Training adult novices to use computers: Effects of different types of illustrations

Kehoe, E. James, Bednall, Timothy C., Yin, Leon, Olsen, Kirk N., Pitts, Claudia, Henry, Julie D. and Bailey, Phoebe E. (2009) Training adult novices to use computers: Effects of different types of illustrations. Computers in Human Behavior, 25 2: 275-283. doi:10.1016/j.chb.2008.12.005

Author Kehoe, E. James
Bednall, Timothy C.
Yin, Leon
Olsen, Kirk N.
Pitts, Claudia
Henry, Julie D.
Bailey, Phoebe E.
Title Training adult novices to use computers: Effects of different types of illustrations
Journal name Computers in Human Behavior   Check publisher's open access policy
ISSN 0747-5632
Publication date 2009-03
Year available 2008
Sub-type Article (original research)
DOI 10.1016/j.chb.2008.12.005
Volume 25
Issue 2
Start page 275
End page 283
Total pages 9
Place of publication East Park, Kidlington, Oxford, U.K.
Publisher Pergamon
Collection year 2010
Language eng
Formatted abstract
Two experiments examined the acquisition of word-processing skills (Experiment 1) and internet usage skills (Experiment 2) by novice adults using three types of illustration, specifically, full-screen illustrations with the text superimposed, icons embedded in the text, and a control, text-only condition. Training with the full-screen or embedded icons yielded significant improvements in performance relative to the text-only condition only in tests that simply required the participants to repeat the step-by-step directions. When tests required that the participants themselves retrieve and reproduce the sequence of steps, the training with illustrations – especially the full-screen illustrations – repeatedly had a negative effect on performance. The results suggest that the illustrations, by making it easy to execute each step of a procedure during training, encouraged superficial processing, which in turn yielded a set of stimulus-response associations rather than a well-linked sequence of actions in long-term memory.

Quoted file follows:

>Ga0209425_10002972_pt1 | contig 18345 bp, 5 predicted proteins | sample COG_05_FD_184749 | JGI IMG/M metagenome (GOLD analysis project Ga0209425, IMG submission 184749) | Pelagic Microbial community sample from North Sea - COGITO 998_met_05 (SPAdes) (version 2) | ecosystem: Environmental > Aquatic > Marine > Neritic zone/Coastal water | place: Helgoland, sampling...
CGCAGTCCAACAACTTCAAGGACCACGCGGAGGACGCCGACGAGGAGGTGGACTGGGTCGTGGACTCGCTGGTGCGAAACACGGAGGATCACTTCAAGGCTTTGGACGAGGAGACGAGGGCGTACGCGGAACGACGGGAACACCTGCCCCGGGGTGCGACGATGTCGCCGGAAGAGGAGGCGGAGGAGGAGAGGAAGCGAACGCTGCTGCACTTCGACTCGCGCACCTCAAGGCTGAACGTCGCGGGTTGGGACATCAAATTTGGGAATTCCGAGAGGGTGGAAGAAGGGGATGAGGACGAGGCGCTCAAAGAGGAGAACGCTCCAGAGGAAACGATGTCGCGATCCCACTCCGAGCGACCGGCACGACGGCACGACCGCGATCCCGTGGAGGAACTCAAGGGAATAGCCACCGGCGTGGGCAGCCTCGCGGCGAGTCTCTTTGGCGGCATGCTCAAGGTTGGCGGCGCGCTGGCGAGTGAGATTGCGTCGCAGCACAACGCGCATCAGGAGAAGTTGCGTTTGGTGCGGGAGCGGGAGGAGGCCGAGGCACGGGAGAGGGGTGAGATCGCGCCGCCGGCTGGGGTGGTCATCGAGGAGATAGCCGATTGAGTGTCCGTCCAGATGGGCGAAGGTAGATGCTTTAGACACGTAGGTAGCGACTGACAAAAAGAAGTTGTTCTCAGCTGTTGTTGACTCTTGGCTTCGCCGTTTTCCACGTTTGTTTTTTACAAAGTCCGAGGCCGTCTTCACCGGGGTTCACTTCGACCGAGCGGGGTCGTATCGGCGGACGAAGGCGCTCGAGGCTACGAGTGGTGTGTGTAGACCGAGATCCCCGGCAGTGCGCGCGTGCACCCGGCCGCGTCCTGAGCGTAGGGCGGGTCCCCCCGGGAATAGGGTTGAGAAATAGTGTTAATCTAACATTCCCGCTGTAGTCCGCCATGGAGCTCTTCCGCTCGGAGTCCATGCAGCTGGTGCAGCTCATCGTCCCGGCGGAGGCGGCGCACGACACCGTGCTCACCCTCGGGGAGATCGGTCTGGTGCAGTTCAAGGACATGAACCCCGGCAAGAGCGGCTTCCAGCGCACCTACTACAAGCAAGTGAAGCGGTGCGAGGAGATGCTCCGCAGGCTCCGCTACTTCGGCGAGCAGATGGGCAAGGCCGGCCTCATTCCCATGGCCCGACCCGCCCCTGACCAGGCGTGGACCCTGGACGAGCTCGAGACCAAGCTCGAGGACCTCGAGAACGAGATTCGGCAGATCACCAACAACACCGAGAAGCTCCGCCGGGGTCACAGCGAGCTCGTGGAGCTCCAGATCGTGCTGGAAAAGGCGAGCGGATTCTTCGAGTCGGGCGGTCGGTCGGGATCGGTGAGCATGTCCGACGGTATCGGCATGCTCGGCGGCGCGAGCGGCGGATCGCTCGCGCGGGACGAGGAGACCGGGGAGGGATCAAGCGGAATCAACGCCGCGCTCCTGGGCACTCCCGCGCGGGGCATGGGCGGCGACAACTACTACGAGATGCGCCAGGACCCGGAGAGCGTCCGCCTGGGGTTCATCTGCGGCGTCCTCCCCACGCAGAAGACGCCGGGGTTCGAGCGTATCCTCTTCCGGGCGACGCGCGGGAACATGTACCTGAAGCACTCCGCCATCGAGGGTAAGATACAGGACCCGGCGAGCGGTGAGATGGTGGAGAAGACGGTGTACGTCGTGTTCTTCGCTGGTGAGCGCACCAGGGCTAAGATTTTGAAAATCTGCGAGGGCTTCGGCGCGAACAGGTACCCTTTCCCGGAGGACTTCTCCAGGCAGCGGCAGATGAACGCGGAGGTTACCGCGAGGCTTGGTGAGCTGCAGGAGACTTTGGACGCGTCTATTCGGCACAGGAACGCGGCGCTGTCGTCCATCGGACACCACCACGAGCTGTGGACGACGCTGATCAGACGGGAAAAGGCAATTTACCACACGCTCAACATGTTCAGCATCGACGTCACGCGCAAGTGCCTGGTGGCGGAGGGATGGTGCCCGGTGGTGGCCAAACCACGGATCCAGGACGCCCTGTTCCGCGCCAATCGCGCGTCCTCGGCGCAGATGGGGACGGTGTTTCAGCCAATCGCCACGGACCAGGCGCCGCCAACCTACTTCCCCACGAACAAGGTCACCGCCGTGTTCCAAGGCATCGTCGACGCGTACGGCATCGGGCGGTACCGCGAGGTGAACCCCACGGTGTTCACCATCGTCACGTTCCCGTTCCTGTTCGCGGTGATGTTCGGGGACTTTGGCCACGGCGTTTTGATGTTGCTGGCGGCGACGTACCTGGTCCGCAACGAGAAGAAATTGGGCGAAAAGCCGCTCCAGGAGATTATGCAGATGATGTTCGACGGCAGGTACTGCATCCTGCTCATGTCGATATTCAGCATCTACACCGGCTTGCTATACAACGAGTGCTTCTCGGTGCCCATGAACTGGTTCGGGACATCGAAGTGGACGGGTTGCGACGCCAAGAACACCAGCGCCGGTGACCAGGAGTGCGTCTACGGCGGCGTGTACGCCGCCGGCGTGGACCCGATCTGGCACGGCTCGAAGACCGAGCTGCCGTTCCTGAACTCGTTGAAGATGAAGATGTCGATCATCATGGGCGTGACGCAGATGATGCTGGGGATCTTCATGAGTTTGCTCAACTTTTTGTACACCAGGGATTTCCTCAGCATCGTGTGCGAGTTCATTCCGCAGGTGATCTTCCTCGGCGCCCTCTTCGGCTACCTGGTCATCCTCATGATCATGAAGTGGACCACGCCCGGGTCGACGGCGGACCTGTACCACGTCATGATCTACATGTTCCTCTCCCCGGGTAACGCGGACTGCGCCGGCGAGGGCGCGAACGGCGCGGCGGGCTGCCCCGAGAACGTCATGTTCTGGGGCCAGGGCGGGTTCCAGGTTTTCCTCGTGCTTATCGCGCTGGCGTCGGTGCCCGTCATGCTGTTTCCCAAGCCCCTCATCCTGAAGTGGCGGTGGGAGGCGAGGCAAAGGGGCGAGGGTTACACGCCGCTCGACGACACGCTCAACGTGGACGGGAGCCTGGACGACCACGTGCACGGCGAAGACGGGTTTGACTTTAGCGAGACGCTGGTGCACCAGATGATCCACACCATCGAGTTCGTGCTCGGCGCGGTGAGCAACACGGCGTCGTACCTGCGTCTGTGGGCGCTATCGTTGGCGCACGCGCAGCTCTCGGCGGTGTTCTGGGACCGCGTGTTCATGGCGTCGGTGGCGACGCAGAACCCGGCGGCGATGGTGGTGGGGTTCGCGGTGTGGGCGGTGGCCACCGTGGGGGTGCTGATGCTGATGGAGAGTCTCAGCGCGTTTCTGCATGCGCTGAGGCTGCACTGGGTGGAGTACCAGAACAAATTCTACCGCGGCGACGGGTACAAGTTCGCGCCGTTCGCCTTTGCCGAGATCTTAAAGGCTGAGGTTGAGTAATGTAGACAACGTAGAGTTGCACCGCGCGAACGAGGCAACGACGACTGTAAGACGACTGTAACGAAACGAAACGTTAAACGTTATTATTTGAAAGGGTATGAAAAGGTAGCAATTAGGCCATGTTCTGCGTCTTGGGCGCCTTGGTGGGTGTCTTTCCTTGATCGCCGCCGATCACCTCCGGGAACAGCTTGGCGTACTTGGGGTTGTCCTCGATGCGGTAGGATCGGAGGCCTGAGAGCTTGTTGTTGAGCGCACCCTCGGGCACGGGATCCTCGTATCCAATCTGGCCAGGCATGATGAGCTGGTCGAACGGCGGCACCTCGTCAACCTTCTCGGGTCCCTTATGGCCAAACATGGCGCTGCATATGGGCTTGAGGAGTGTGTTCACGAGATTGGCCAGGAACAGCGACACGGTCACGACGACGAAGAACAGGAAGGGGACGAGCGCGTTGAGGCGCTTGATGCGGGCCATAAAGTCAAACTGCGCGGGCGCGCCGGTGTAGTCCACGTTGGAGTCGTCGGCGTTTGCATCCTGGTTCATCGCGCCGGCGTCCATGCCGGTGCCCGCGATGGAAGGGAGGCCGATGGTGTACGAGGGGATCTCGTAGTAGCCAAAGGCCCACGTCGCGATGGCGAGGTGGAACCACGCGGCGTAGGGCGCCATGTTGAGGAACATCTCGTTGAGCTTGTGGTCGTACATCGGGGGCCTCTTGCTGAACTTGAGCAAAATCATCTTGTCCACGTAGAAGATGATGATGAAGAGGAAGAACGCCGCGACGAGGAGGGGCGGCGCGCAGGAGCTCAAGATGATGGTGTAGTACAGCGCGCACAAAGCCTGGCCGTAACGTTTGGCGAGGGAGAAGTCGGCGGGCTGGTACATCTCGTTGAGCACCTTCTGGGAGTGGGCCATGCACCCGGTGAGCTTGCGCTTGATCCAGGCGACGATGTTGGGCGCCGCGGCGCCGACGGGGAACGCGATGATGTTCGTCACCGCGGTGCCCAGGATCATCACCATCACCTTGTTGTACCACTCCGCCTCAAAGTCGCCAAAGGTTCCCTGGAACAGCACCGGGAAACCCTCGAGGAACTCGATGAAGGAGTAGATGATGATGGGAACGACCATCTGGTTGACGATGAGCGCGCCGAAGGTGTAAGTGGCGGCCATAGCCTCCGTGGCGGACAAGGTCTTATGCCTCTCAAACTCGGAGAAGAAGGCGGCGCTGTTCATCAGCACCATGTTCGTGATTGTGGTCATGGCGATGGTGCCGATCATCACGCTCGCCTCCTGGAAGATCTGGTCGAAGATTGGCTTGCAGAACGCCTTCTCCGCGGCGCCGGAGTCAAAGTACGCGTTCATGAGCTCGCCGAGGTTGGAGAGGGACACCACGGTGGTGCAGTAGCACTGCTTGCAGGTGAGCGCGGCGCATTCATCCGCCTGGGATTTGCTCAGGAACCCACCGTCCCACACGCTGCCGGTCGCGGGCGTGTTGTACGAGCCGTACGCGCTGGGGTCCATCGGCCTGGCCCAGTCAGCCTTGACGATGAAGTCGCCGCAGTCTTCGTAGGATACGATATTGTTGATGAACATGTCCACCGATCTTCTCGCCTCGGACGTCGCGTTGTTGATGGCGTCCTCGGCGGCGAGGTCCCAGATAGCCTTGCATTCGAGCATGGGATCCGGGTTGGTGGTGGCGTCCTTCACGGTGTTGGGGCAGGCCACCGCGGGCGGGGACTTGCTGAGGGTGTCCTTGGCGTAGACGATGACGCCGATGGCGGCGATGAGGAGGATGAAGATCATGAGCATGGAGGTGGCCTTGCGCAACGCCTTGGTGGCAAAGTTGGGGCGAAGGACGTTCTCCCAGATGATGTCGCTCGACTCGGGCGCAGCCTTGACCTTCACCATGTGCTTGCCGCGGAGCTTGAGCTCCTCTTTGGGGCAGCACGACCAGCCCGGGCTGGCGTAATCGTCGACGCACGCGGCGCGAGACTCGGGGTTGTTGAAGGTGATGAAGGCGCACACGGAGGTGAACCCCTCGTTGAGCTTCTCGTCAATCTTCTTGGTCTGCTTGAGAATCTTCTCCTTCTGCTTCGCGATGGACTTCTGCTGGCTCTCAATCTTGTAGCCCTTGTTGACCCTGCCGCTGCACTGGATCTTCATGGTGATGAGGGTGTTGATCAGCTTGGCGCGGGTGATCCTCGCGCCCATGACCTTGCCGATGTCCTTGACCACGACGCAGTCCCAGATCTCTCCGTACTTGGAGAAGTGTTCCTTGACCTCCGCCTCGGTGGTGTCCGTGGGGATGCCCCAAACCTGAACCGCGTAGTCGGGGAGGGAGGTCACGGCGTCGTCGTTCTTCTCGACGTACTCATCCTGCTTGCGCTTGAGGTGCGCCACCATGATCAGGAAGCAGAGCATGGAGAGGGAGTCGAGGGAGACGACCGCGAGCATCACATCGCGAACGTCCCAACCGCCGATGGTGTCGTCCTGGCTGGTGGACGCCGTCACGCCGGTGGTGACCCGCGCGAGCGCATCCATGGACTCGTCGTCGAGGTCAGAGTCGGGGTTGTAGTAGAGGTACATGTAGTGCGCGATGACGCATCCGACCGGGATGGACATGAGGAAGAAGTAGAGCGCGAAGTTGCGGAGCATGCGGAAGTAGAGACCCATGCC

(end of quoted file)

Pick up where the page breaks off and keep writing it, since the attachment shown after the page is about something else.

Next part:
Keyword Computer training
Adult learning
Cognitive load
Q-Index Code C1
Q-Index Status Provisional Code
Institutional Status Non-UQ
Additional Notes Available online 25 December 2008. Special Issue: "State of the Art Research into Cognitive Load Theory".

Document type: Journal Article
Sub-type: Article (original research)
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Created: Wed, 20 Apr 2011, 10:00:53 EST by Lucy O'Brien on behalf of School of Psychology